Python Interview with a Facebook engineer

See how someone tries to solve the Remove Nth Node From End of List problem and more. Watch a mock interview with a Facebook engineer below.

Interview Summary

Problem type

Remove Nth Node From End of List

Interview question

Remove the Nth Node from the end of the list

Interview Feedback

Feedback about Massively Parallel Nougat (the interviewee)

Advance this person to the next round?

  Yes

How were their technical skills?

4/4

How was their problem solving ability?

3/4

What about their communication ability?

4/4

Positives: 1. Excellent articulation of thought process with the aid of examples. You kept the interviewer engaged and following throughout solutioning. 2. Almost exhaustive list of clarifying questions (missed just one about double-link list) 3. Produced functional code, and quick to amend it as we discovered edge cases 4. Proactively dry-ran the code with good set of edge cases to identify bugs. 5. Responsive to hints and quick to implement them (pre-empt parsing the entire list if K =0) 6. Discussed multiple approaches and compared tradeoffs of them with correct complexity analysis. Can do better: 1. Dont miss any clarifying question/assumptions 2. Try to keep time for complex followups if interviewing for a senior role. This is particularly applicable if the asked question is a simple one. You can also clarify with the interviewer if there might be followups after the initial question is mentioned to manage time better. However, best is to finish the solution as fast as possible without compromising on quality. 3. Improve problem solving with distributed workers (very large datasets).

Feedback about Laser Tardigrade (the interviewer)

Would you want to work with this person?

  Yes

How excited would you be to work with them?

4/4

How good were the questions?

4/4

How helpful was your interviewer in guiding you to the solution(s)?

4/4

great interview. appreciate the guided approach to explore problem space, discuss solution, then to code. also great follow up discussion.

Interview Transcript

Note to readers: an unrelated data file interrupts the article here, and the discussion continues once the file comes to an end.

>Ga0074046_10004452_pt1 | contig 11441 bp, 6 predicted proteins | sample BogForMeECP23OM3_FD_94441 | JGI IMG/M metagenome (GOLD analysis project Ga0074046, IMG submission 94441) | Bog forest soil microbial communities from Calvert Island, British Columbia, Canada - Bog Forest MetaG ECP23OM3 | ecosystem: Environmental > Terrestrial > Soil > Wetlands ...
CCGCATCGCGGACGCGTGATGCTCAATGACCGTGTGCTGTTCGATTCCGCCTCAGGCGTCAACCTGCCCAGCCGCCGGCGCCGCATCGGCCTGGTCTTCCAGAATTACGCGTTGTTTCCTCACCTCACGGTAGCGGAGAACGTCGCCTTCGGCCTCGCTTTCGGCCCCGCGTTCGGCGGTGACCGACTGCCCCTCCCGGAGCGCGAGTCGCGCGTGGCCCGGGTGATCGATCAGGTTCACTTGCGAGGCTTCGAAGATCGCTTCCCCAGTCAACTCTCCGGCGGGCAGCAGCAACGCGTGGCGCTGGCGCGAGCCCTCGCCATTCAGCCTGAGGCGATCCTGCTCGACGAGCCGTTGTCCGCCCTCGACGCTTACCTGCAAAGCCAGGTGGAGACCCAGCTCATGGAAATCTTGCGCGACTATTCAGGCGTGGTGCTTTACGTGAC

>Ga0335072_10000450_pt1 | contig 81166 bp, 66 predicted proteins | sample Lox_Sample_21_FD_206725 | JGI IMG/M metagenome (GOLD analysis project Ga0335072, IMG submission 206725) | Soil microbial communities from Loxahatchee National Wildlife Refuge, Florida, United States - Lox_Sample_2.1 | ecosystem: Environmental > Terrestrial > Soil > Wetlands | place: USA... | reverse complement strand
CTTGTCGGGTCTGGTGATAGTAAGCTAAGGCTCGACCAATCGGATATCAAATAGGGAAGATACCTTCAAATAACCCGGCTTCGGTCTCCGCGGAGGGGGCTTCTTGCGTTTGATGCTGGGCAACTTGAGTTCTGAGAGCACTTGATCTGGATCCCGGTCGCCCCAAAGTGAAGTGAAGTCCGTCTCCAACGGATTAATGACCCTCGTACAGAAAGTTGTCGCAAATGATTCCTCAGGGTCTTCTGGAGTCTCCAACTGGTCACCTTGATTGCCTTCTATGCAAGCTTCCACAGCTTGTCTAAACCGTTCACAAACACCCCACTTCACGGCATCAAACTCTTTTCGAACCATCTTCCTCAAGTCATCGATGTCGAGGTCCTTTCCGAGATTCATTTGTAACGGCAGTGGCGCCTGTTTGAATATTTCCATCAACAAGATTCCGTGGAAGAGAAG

Massively Parallel Nougat: Hello? Laser Tardigrade: Hi, can you hear me? Massively Parallel Nougat: Yes, I can hear you. Hello can you here mere? Laser Tardigrade: All right here, I can hear you. Let's get started Massively Parallel Nougat: Right sounds good. Laser Tardigrade: Okay, so we'll jump right into the question um we are going to have an interview on uh coding and problem solving right? Massively Parallel Nougat: Yes. Laser Tardigrade: Yeah, that's the expectation. Okay, so I'm gonna ask you a very simple question and I would encourage you to ask me follow up questions to disambiguate the problem and also lay out any assumptions that you're making. Uh don't jump to problem solving directly or writing the code. I would encourage you to also discuss the problem with me, the approach, how you're thinking about the problem. And eventually once we agree we can start thinking about the code and then writing the code as part of this interview, I would expect you to disambiguate. Like do all these things, discuss these things with me and then eventually also produced the working code for the problem that I want to ask you. All right? Massively Parallel Nougat: Great, that sounds good. Laser Tardigrade: Alright, great. And so the problem I wanted to ask you was suppose that you have a link list and you need to delete a specific node from the back of the list. Right? So suppose you have a linked list containing uh 10 nodes and you will be given this linked list and you would be also given something like you need to delete the kth node from the back which maybe five or which may be something like three or which may be the very last node. So this is what you need to you need to have the node read it from the end of the linked list. That position of the linked list and then return and then uh like return the linked list back to the um client. Massively Parallel Nougat: Gotcha Okay okay sounds good. Um so to clarify um can I just write an example here? So it feels like can you see this here on the message? Laser Tardigrade: Yeah yeah Massively Parallel Nougat: yeah yeah so if k was like k equal to one then we want to return the list like that right? Laser Tardigrade: Yep Massively Parallel Nougat: or sorry if it was it was too maybe it was too like the second from the end I guess but some some number. Right okay okay. Um Are there and then by returning the list we'd return the head the same head right? Laser Tardigrade: Yeah exactly yeah. Massively Parallel Nougat: Okay. Okay. Are there cycles in the list? Laser Tardigrade: Um there Massively Parallel Nougat: I guess I wouldn't make sense because then it couldn't be K from the end right? Laser Tardigrade: Exactly. That's a very good question. Okay let's assume that they are no cycles on the list. Massively Parallel Nougat: Okay no cycles. Um Okay and will k always be greater than, K be less than the length of the list. Laser Tardigrade: It might be but it could also be greater than. Massively Parallel Nougat: Yep. Laser Tardigrade: Okay um let's see here can the list be can the head node be null Massively Parallel Nougat: Yep Laser Tardigrade: Like the the pointer. Okay okay um let's see is there anything else here? Um yeah I don't know I don't think there's any other questions I have I think that's pretty quite well, what's the length of the list roughly? It can be like quite long. Right? Massively Parallel Nougat: Uh Yeah it can be. So what do you mean by quite long? Like what is the thing that you're getting at? Laser Tardigrade: Oh just like what's the length of it? What what's basically trying to figure out the upper bound of the input, length of the list essentially, but I guess it can be really, really large if necessary right so? Massively Parallel Nougat: It can be really, really large if necessary. So I want to understand what you mean by really really large. Laser Tardigrade: Oh I I don't know like uh like millions, billions of items on the list or something, I mean maybe is it something that can fit in memory? Is it all going to fit in memory? Massively Parallel Nougat: Okay let's assume yeah, that's a good question. Let's assume that for now it is it can be large but not that large that it won't fit in the memory, so it is memory basically. Laser Tardigrade: Okay, sounds good. Cool. Um Yeah okay that sounds good I think um yeah any is there anything else I might miss that may be critical in terms of the constraints of this input? I know I'm supposed to prod and find them but this is kinda. Massively Parallel Nougat: No I think this is pretty exhaustive. Laser Tardigrade: Okay okay that sounds good. Um shall we now go into kind of maybe my first pass, pass of the approach or we're good here, I can kind of talk to you about it not code it but yeah. Okay. Okay. So naively the thing that I think can be done is in um one pass. Well okay so to get the k from the end naive, totally naive here um Iterate over the entire list to figure out how many items are in the list. And then uh super naive. Super dumb. But like I iterated over again up until N minus K. And then you just performed the operation to strip that out from the link list and return the head again. So it's like a O Of N time and then O of one space. Um Yeah, that's the super naive version. Um we can improve I suppose. I don't think we can do any better than O of N. But I think I think yeah. Yeah, maybe like constant factor less right? Massively Parallel Nougat: Uh Yeah, exactly. Something like where you don't really like reiterate over the linked list more than one or don't read it basically, you traverse through it once. Laser Tardigrade: Yeah. Okay. Um uh and is this something that we can expect to do with constant memory or is it acceptable to have like up to K. O of k memory? Massively Parallel Nougat: Let's talk about both the approaches. Laser Tardigrade: Sorry, can you repeat that? Massively Parallel Nougat: Let's talk about let's explore both the approaches. Laser Tardigrade: Both approaches. Okay. Massively Parallel Nougat: If you have anything in mind, yeah, let's talk about that. Yeah. Laser Tardigrade: Sure. Um Okay so another naive one. Uh not naive but you could just walk down the list and maintain um K pointer like uh I suppose like a queue of the last K nodes, you've seen um double ended queue as you see them, you add it to the end and if the queue length exceeds K, you pop off the left most front most element. Um and that way you kind of keep this window of either last k elements. Um yeah and then once you reach the end of the node, once you reach the end of the list, uh if assuming that K is less than the number of elements you've seen, which makes it valid, then you can take that that element at the front of the queue. Um since you have a point of reference to it you can actually you need K plus one because you need to have the previous pointer um and then you can strip it out from the list and just return the head. So that's another, that's the way to do it O of K. Massively Parallel Nougat: Okay. Just one clarifying uh clarification that would be that you need to delete the kth elements from the back. So what you described to me would delete the kth elements from the front right? Laser Tardigrade: Uh uh Yeah for example, up here, if we were doing yeah I can show you kind of an example, so if I run through it would be like um uh so for this top one like 12345 here. Right? So by the time you reach the end of the and the once you reach the fifth element this is what the this is what the queue would look like. And so what yeah yeah so it would be second from the end and then you take the the parent pointer of the one you want to strip out which is the first element and then you would uh reassign to that element to point to the cape, to the to the element adjacent after after that. Massively Parallel Nougat: Yeah, maybe it becomes 2 and 5. Laser Tardigrade: Then it would become like that. Massively Parallel Nougat: Okay, but then it becomes two and 5. But how do you plug it on to the next of one? Laser Tardigrade: Oh well you just maintain a pointer to one at the beginning, you just maintain a pointer to the head because like it would oh did you want this to be done? Sorry. Maybe clarifying question is can we do we want to modify this in place or do we want to generate a new list? Massively Parallel Nougat: I think yeah, what you're describing is modifying it not in place, generating a new list but uh okay Laser Tardigrade: Oh no I'm talking about. Sorry. Yeah the approach I'm describing, Sorry, is to keep it um to modify it in place. So this q is just for reference just for references to the to the input list if that makes sense right? So it's not this is not gonna be this is not gonna be the return list or anything. Um what I'll do at the very beginning is maintain a pointer to the to the head of the list and then return that at the very end after after performing the surgery to remove this to remove that kth element. So yeah, it would be in place. Yeah. Massively Parallel Nougat: Let's All right, let's go over this approach once again. So uh how do you how do you uh so how do you determine this? It would be a three length list can you maybe show me with explain with another example. Let's say you this list is longer, something like Laser Tardigrade: Yeah, let me add some elements here. Um I guess if the numbers don't really matter, yeah, I'll keep them unique here, just for the sake of whatever, 11. And then let's say like 13, something like that and K is equal to specify Massively Parallel Nougat: Three let's go with three. Laser Tardigrade: Three? Okay, cool. So at the very beginning, what I would do is maintain a head pointer, a head point of reference which would just equal one, so it's just kind of like a keeping a reference to the first one. This is naive, there's some edge cases here, but this is kind of the rough idea and then we maintain some kind of queue here, right? And so um uh you know, we go to the first node add it. Um and then if we go to the second node we add it and we keep going until until the queue becomes K plus one equals max length of this is basically what this is if that makes sense right? And then once we visit the nine, what ends up happening is this becomes nine and then we pop off the first one. So it becomes like that and we proceed until we get to 13, 11, 9 and this would be at the very end here. Once we've, once we've reached the end of the list, this is what the queue would end up looking like. Massively Parallel Nougat: Ok, so essentially you are keeping a kind of a double ended queue and all right. Laser Tardigrade: Yeah, I know it's not necessary. Sorry we're spending a lot of time on this. Oh sorry yeah Massively Parallel Nougat: Yeah that's fine. So now you have 5, 9, 11 and 13. What do you do next? Laser Tardigrade: Uh What I do next is I will take so once we've reached the end we we so this five here is a pointer to this five in this in this list. So I'll revisit this here. So we take the first element in this queue. And we re assign it to this second element. Oh sorry. The third element which is the element after the this is K here. So nine is K. So we would essentially update the linked list to look like this and then leave return head pointer which is equal to one which is the beginning of the list and that'd be it. Massively Parallel Nougat: Alright, Alright, got it. Now I understand completely. And over here what would be the time? What would be the space complexity? Laser Tardigrade: Yeah, time complexity should still be O of N. Because the queue operations are of one, both sides on the double ended queue uh space is O of K. Okay. Yeah. They should be O of K. Um yeah I'm sorry the linked list removal process is just to be assigned pointer, so that's constant time. Um that would be O of one. Sorry, to make that clear. Yeah, so overall time would be open but with one pass essentially in a sense and but O of K memory, which I think is not optimal. I'm pretty sure there's a way you can do it with O of one time. Oh sorry space. Massively Parallel Nougat: Yeah. So what is the okay, so do you have a O of one approach in mind with space? Laser Tardigrade: Yeah. Yeah. I'm guessing you could just uh I mean once you perform K iterations, yeah, once you perform K iterations, you get out to like k of three, let's say we're out at five. Once you've reached that point you can start having a second pointer follow. It becomes like yeah. Yeah. I think that'd be the more efficient way to do it. And that becomes O of one memory. So this example here would be like yeah, first pointer I think you got it should just code it. Massively Parallel Nougat: Yeah. Yeah definitely. Laser Tardigrade: Yeah. Yeah, I think you understand. Right. So yeah, that efficiently Massively Parallel Nougat: And I think one of the other assumptions that we made for this question was that it's a singly linked list. If it had been a doubly linked list then it would have been easier but yeah, I think we started off with the assumption that it's a singly linked list so that's fine. Laser Tardigrade: Ah yeah yeah yeah, I should have asked that. That's a good question. Um Yeah, I don't know why. Okay, okay, cool. So I think that makes sense sense, so kind of like a two pointer runner system. Right? Massively Parallel Nougat: Yeah Laser Tardigrade: Yeah. Does that work? Shall I shall I code that, would you like me to clarify the solution a bit more or? Massively Parallel Nougat: No. I I think I got the solution, it's essentially the same solution as the curious approach just that you're not keeping the elements in the middle of the queue, it's just the head and the tail of your queue that you're maintaining. Laser Tardigrade: Yeah exactly yeah. Okay, cool, that sounds good. Um Nice. Should I code it changing the language, changing the yeah. Massively Parallel Nougat: Yeah, whatever you're comfortable with, switched to that. Laser Tardigrade: Okay, sounds good. Um Okay, do you have a function signature I can use or is there um? Massively Parallel Nougat: Come up with you own. Laser Tardigrade: Okay, sounds good. So we're calling this remove Kth case Massively Parallel Nougat: And I would also want you to handle the different edge cases so keep that in mind. Laser Tardigrade: Yes, yes, yeah, I'm gonna get the meat of the algorithm down if you don't mind and then I'll kind of approach the edge cases as we go. Yeah, like where case greater than the length of the list and such and stuff like that so um Okay yeah let's do that. Ok, so input is gonna be head of list and k okay, basically. Right. Yeah. And this is gonna be let's assume we have some optional node and this is an int I guess this is a uint well there's no uint in python but and then we're returning a optional. Oops, sorry, optional. Okay. And then it will be just uh and then it's got uh it has a value, it has a a next basically yeah yeah that's right. Okay, we're good, yep integer. Okay cool, sounds good. Um okay, so what are we gonna do, high level steps here. Um high level we are going to run so we have two pointers um Okay, mid two pointers. Main pain reference to had a list. Um Probably with sorry? Uh with dummy header important for edge case for later I think when that yeah, yeah because we're gonna it's possible that the head is the one you have to remove. Right? So you got to think about that later. Um Okay, so the meat of this loop is here let me think about this. So we're gonna run out one list. What's the termination case here? So pointer essentially it's gonna be something like ah Okay uh while pointer two I'll say first pointer while it exists, what we're gonna wanna do is reassign to next. Next pointer? Yes, I can next but also update uh following pointer, what's the condition when we update the following pointer to the next when we when we when count? Uh we've processed K plus one nodes I think this is edge case. I'm not sure if it's K plus one but we have to keep a reference to the previous node. Yeah. Yeah. Yeah. Right. And then we assigned first pointer. I'll call it lead pointer. Yeah. Yeah lead pointer to next. Um Okay. And then after we've done that now here we have here at this point we have a reference to the, reference to the presumably parent node of the one we gotta remove So we want to remove the the next node of the following pointer from linked list. That's kind of the rough idea. And then return the the head of the list plus next of dummy head I think that's the rough algorithm. Hopefully that makes sense. Yeah, does that kind of makes sense? Yeah. Anything odd here? Massively Parallel Nougat: Um no I think it's more about the edge cases but overall the approach I think looks fine. Laser Tardigrade: Okay, sounds good. Okay, so let's go lead pointer equals head following dummy head equals, what do we want to do here? Maybe node, just empty nodes. We can sort this out dummy head equals head dot next for now. Okay. Yeah. Okay. And then we need a count process I'll just say count so for sure. At the end of this we've got to increment the count. One thing we gotta do. We also want to check the count. We also want to reassign. So lead pointer dot next equals oh sorry lead pointer equals leader pointer dot next. And then here we also want to check if count is greater than or equal to greater than K. We'll come back to this. This is edge case here and I'll talk about it later. But roughly Yeah, count is greater than K. Then we want to increment the following pointer equals dot next. So yeah. Okay, so this should walk down the list and eventually lead pointer will hit the case where there's nothing this loop will terminate ideally barring edge cases. The following pointer is gonna be pointing to the uh yeah, it's child will be the kth element from the list. Hopefully I'll think about edge cases in a bit, but yeah, and then here let's um say node, maybe just do it in line. Fine. Okay, so here you want to remove, let me see. Following pointer dot next. No wait, from Yeah, maybe something like that, handle this up here and then return dummy head dot next. Okay, something like that, now removing this node. Okay, so we're going to take this, we need to keep a let's see, node dot next dot next. I believe this is what we need to do now, it's possible that edge case possible. Next dot next or next is null. Right. So I think in the case that it's not, is it sufficient? I think it is right to remove it Massively Parallel Nougat: Remove next? Do you need to delegate some memory? Laser Tardigrade: I don't think in python it's necessary, but uh if I was using some memory managed language, it would be I think necessary to de allocate the memory, but I think python is uh it's automatically memory managed, so yeah, big garbage collected or Yeah, I don't think it's reference counted, so I think it's garbage collected, um but yeah, but I do need to check if the next one doesn't exist. Right? Massively Parallel Nougat: Exactly, exactly. Laser Tardigrade: Yeah, if not node dot next, node dot next equals none. Basically it just point nothing to nothing. Yeah, otherwise, else, I need to select that. So if the node next does not exist. Yeah. And then we also have to make sure if following pointer Massively Parallel Nougat: If node next doesn't. Yeah, so if node next does not exist, what kind of a scenario, like what kind of an input would give rise to such a scenario? Laser Tardigrade: Good question. That would be if k is equal to zero, would that be zero from the end meaning? Massively Parallel Nougat: Yeah. So in such case, do you want to iterate over the entire list and then find this out or you want to basically preempt the computation Laser Tardigrade: You can pre emptive for sure. That would be yes, that'd be somewhat of an edge case, but I guess it's somewhat of an edge case, but that is a good point. Um I suppose, yeah, this would not be necessary. Massively Parallel Nougat: But you can still keep it because someone else use the content Laser Tardigrade: Yeah, yeah, that's a good point. We can add that up here. So it basically preempt everything here. Yeah, essentially if an edge cases if K is equal to, oh, we don't know the length of list at this point though, so. But yeah, actually, you know, the thing is we don't know the length of the list. Right? So we have to iterate over the whole list anyway. There's no way if we if if we knew the length of the list then we just compare to K at the beginning right? Massively Parallel Nougat: It gives you case the position of the note from the back of the list. Right? Laser Tardigrade: Oh yes, of course, sorry, Yeah, I understand that. Yeah, so if K is equal to zero return head. Essentially that'd be that'd be 1 edge case. Yeah, yeah, yeah. Um yeah, so remove next. Okay, um okay, so let me walk through this. So there's a possible case possible case where following pointer is null, is that possible? Yeah, I think that's Massively Parallel Nougat: How can that be a case? Laser Tardigrade: Um let's take k is equal to the length of the list. Okay then I think one thing I have to do is check so yeah, okay, here's an edge case here. Um If count is equal, is if k is greater than or equal to count. Hmm. Right then then actually so because because following pointers head um I need to exit out early here because that would be kind of an invalid case here. Um we wouldn't want to remove the head. Right, so I let me I'll think about it more clearly with an example Massively Parallel Nougat: Why would you not want to remove, why would you not want to remove the head? Suppose you have something like uh three element list, 123, the nodes are 12 and then three and you have came close to three, so in that case you return two three, Right? Laser Tardigrade: Oh I Oh I actually thought if K was 0. Massively Parallel Nougat: K is three K is three. Laser Tardigrade: 1st element from the end. Yeah, Okay, that makes sense. Okay. Yeah, it would be if K is strictly greater than count. Yeah, and then that would mean that this would have to actually start with dummy head because it needs the point, it has to be the parent of the node to be removed. Yeah. Right, I think that makes sense. Yeah, yeah, that's a good point though. Thank you I appreciate that. If k is strictly greater than we gotta return uh what's the, what's the desired behavior if K is greater than, just return the old head? Massively Parallel Nougat: If K is... no, I mean I really how do you deal with it? Like if you're calling an api and if you have some invalid input then what what would what would you typically expect in a production environment? Laser Tardigrade: Uh yeah, I'd be able to throw an exception or throw raise an error or something. Yeah yeah yeah let's do that let's throw exception. Massively Parallel Nougat: Throw exception here and then uh you know. Uh Okay greater than uh length of list. Yeah something like that. Uh Yeah it's kind of something something like that. Um Okay How we doing for time here? We got 15 minutes or so? Laser Tardigrade: Yeah Massively Parallel Nougat: Okay let me run through it with an example to kind of nail down some of the edge cases here or let me write some test cases and we can kind of go through them. I think the meat of the algorithm is here is there anything missing aside from edge cases? Laser Tardigrade: Um edge cases are only remaining there but it's fine. Massively Parallel Nougat: Okay okay sounds good let me process it up here. Um okay so let me think of some edge test cases here. Uh okay so null one element you know I'll just represented as a list here. Um I mean one or two. That could be a weird case. Where and this would be with K equal to zero or even K. equal to one. All these boundary cases K equal to two in this case. Okay so if if not head right away we can handle this one. If not head return head return like none doesn't matter. We can just yeah that handles that case. Okay so we'll go through all these boundary cases um let's see what else we can handle here so with two pointers. Well zero we already handled that so we don't have to worry about that. But the ones we care about are around the boundaries of let's say one. Oh hello. Laser Tardigrade: Yeah yeah go on go on. I'm here. Massively Parallel Nougat: Oh sorry I think oh sorry okay sorry I think I actually went to the white board I got teleported. Okay two, three try those cases. And then I think this yeah okay five times I'll go for the rest but let's go through these. Okay? So if we're with one, one element so lead pointer becomes becomes one, dummy head is null. Not null, but it's a node essentially. Null and then dummy head is now equal to one. Oh next okay. Actually okay. Which points to one following pointer was going to be um non pointing to one, basically. None counter Okay. So what will happen here if counter K it's not counter zero. K. Is uh K is equal to Oh yeah. And assuming, sorry, K. Here in this example K is equal to one. So zero is not greater than K. So we don't follow in this here. Um three pointer next pointer now becomes none count is now equal to. Yeah so lead pointers next is equal to yeah. So this is not right, this is already an edge case that's failed. Yeah. Yeah. So we got to start actually with head I guess is equal to maybe wonder if this makes sense. Actually. Let me just think about it. Okay, so if we pointed at one sort of just widely Okay, so if the pointer is pointed at something in front of that, it operates once it goes to one count now becomes count as one and then it's still about in the next iteration of K. Is greater actually, you know what this is Okay, this is okay if it's one, if it's empty because what happens is our, let me back it up to what it was before, so it starts at head. So following pointer um it's pointing at the dummy head, we end this execution count as one, we exit out. K is one K greater than count not true K. And one is one is equal to one and one, so we don't throw an exception then we remove the next of the following pointer which is the dummy head next, which is actually the head, which is one. Right? So now we end up yeah, so dummy head now then. Okay, the edge case here is where yeah, so the edge case here is if the dummy, if the following pointer is equal to the dummy head, then we removed the first node and we need to update the dummy heads update the dummy heads. Laser Tardigrade: Exactly Massively Parallel Nougat: Pointers yeah, dummy head return none basically, I think that makes sense. Yeah, so you turned down there. Okay, so that handles the case Yeah. Laser Tardigrade: Do you think there's anything this is missing or have you covered everything? Massively Parallel Nougat: Sorry? Laser Tardigrade: Yeah I am asking if you think there is anything missing here. Massively Parallel Nougat: Edge cases I don't know for sure. I kinda wanted to run through one more but I think it's under Yeah. Just in case here yeah. Laser Tardigrade: I think the fact that K, K might be negative because you can't have unsigned int over here. You might want to check that out. Massively Parallel Nougat: Yeah. Yeah. Yeah. Yeah that's true. Yeah that's a good one too. Yeah. Um and the desired behaviors just or k well I guess if k is less than or equal to zero return head maybe and actually there was less if K was negative then it would be a return on error. Laser Tardigrade: Right exactly exactly. Massively Parallel Nougat: Yeah exception invalid K something like that. Um Yeah okay. I think that's roughly what I could run through some more cases but I think this is pretty good. I think it's okay. Laser Tardigrade: Now let's try to discuss the approach. If you are not able to fit this in memory you don't need to quote that one out. I want to talk about the approach. Massively Parallel Nougat: Sure. Um yeah good question. Okay so it's not in memory. So I suppose it's on disk somewhere in the database. These pointers or something or maybe a graph database or something. Right. Okay. I suppose what we could do so naively, naively just loading in chunks whatever will fit in memory at a time. And you can perform the same algorithm essentially where there's just a delay you know at this yeah, so basically when you're looking for the next pointer like here at this step, it's possible that at this step may be necessary to to load next load next X Oh, actually, no, because you don't know what the next ones are. Well, maybe maybe you could perform that query in the graph database, I don't know. Maybe maybe this is something that could be well Laser Tardigrade: No then you'd go through the entire thing right? Okay. Let's assume you that you just the next exists. Let's assume you you know that Massively Parallel Nougat: Let's assume that you know the next but it's in it's in Okay. Laser Tardigrade: Yeah. Because, you know, you get to see that whether the next is pointing to something or the point is or it's pointing to null. Right? Massively Parallel Nougat: Yeah. Like if you mean if you create the database, if you create like a crafty B or something. Yeah, but the problem is like if you yeah, the problem is though, like doing it, like having this, having this, have to do a network hop for every calls to slow, like that just doesn't make sense to do. So you have to kind of like almost loading chunks at a time or query the graph db in a particular way where you set like limits on how far it travels or like how many iterations it tries to go. Maybe that makes sense. Does that make sense, or no? Laser Tardigrade: Uh yeah, yeah, that does make sense. So let's say there's a way by which you can uh actually pull in chunks, let's say there's something like that, there's an which is basically managed by, you know, like in a graph dB, even though you have a graph database, you still have the connections stored in a different list. So usually what it would be that there would be the next pointers, they're stored somewhere and the entire body of the node is stored in some other place. And these are essentially the place where you have the connections, it's essentially also has a pointer to the rest of the body of the node. So you can you can load multiple nodes at the same time if they're neighbors of each other. Massively Parallel Nougat: If they're okay. Uh sorry, can you clarify that last little bit? One more time really quickly sorry Laser Tardigrade: Yeah so I'm saying that let's assume that there's a way by which you can load the next k next m elements Next m nodes in the list. Suppose you can load that in memory, how would you do that? Massively Parallel Nougat: Right, okay. Gotcha. Yeah. Okay. Yeah. So basically what I would do then here is um we we at the beginning kind of load M elements or chunks and then essentially decrement some counter like um have another counter that we track which determines how far along those m elements we've travelled or m nodes we've gone through um and then once we've now we know there's no elements left in that in that chunk we've loaded so we can fetch the next m elements and we just continue through the same algorithm but basically it's batching, it's like batch loading from memory um and performing the same thing. Um now the challenge is when we've reached the end of the list uh does it make this following pointer? I think it still should have a reference, It can maintain a reference to whatever unique identifier that that element has. Okay so we have to we have to store two things. We have to store the following as well as its. Oh no we could just keep the following point or whatever like maybe an I. D. of whatever the role is for that entry in the data in the graph database. Right. And then we could we have to make maybe another query to get the next one or we can store the IDs of both or all three I guess. Yeah because the round trips can be expensive. So what we want to ideally do is have enough have enough stored on in the application layer in this code where we can just make one call to the database to kind of update the the the the following pointers next right or whatever whatever it points to next with the I. D. Of the um it's next next. Does that kinda makes sense? So like remove node. Laser Tardigrade: What if the value of K is more than would that cause any problem in this approach? Massively Parallel Nougat: If the value of. Okay if m. Is could you ask the question again? Laser Tardigrade: So m is the count of the number of nodes that you can load at a single time from your memory right now, if the value of K is more than M would that be a problem? Massively Parallel Nougat: Yes, I think that would um yeah, yeah, that's a good point. It would be since um getting the, getting the K then yeah, it would be because now you don't have that you don't have K. K next loaded memory. Right, so good point. So I think what you want to do is maybe maintain a window around both if possible. So you iterate up till you iterate up until m up until count, keep loading chunks of m until you reach where you now run into you processed K nodes if that makes sense then Laser Tardigrade: Yeah, I think it makes sense. Now another thing to consider is suppose m is not m is configurable. You have this unique database where you can configure m so how do you determine the size of? How would you come up with the size of m? Massively Parallel Nougat: Mm good question, good question um okay, come up with the size of m could maybe use well, one, it definitely has to be less than the amount of um uh well you take a look at like how big the data, the size of the uh individual like data entries are coming back like in the graph database, like whatever you like, whatever that size of a chunk of data is for one node and then figure out how much memory you have on a particular server or whatever. Um You know server size you're using? Right. Yeah. Laser Tardigrade: But Okay. But are we maintaining two such blocks or one block? Massively Parallel Nougat: We would maintain two. So because we'd be keeping a window around both the K and the leading the lead and the following pointer it has to be like um roughly service size divided by two for each window with some buffer because obviously you can't like have it like packed on that server maybe give it a little bit of room but yeah more or less like server size divided by two for each window Laser Tardigrade: And you do server size divided by two by for each window. You do this divided by two only if k is such that you can't fit k nodes into the memory at the same time. Right? Massively Parallel Nougat: Yes that would be correct. Whereas if you could you can just maintain one window of size uh I mean the larger they are the better because you'll pull in you'll reduce your network trips you can have one big window and process it as you go if K was less than in that case. Yeah. Laser Tardigrade: All right. Yeah. I think that kind of sums of our approach. Um so yeah I think we have also crossed our time so it's supposed to be 45 minutes. Right? Massively Parallel Nougat: I think so yes. Yeah that's correct. Laser Tardigrade: Alright, alright then, do you have any questions for me? Massively Parallel Nougat: No, I don't think so. Um yeah, are these questions supposed to be like um well actually I guess this is a mock interview, so I should pretend like we're an interview. Uh um no, I don't I don't think so. Maybe, maybe out of curiosity, what would be another good follow up question to this kind of question that you might ask other candidates or you know? Or is it? Yeah, it's like the memory, is the memory follow up question one that that is is a typical follow up or Laser Tardigrade: I mean it depends on the level of the candidate, right? If the candidate has significant, it's not about the experience, it's it's basically for uh if you're if the I'm interviewing the candidate for senior level of staff level, then I would expect this kind of uh thinking as well, but someone just out of college or maybe after one or two years of experience, I would typically not expect them to think of a distributed structure for solving the problem. Another approach would be, well, it's not really relevant in this problem, but uh is there any way by which you can maybe I would try to tweak the problem and try to see that if the if on a single machine can they employ concurrency to solve the problem faster. That might be another question. Massively Parallel Nougat: Mm Gotcha relevant to this question specifically or is it general follow up to any kind of question? Laser Tardigrade: I mean whenever there's any graph traversal questions or any traversal questions and there are two ways like one is obviously if the data is so used, you can't fit it in memory and the second one is what you have multiple workers and multiple workers are essentially uh then you introduce some level of concurrency uh if you can plug both of these, if your question is such that you can plug both of these two aspects together, then it might be also a question where your database is distributed and you are having different machines are in different machines and they are working concurrently. It's like a very big distributed clusters so that can be okay. Massively Parallel Nougat: Okay, that makes sense. That's a that's a good one. So like yeah, I see, I see concurrent on a single machine or distributed. Like distributed processing for this, right? Yeah. Um Cool. Um Sorry and are these questions I can ask you like, is this um as if we were in the interview or like just generally as somebody who's conducted lots of interviews Laser Tardigrade: As in I did not get the question. Sorry. Massively Parallel Nougat: Oh, sorry, uh is it okay if I ask you questions? Like just feedback really quick right now like getting out of the mock interview phase or Laser Tardigrade: I am not sure. I'm not sure actually whether we're allowed to do that, but yeah, I would I think yeah, I'll just write it on your feedback I'm supposed to I have prepared them anyway. But yeah, I think it went pretty well. Yeah. Massively Parallel Nougat: Gotcha. Okay. Okay. Okay. That's good. Yeah. Cool. Um Yeah, I don't think I have. Yeah. Any other questions. That was great. Yeah, that was great. Thank you very much. Laser Tardigrade: Yeah. Thank you. Bye bye. Massively Parallel Nougat: Thank you. Take care. Bye.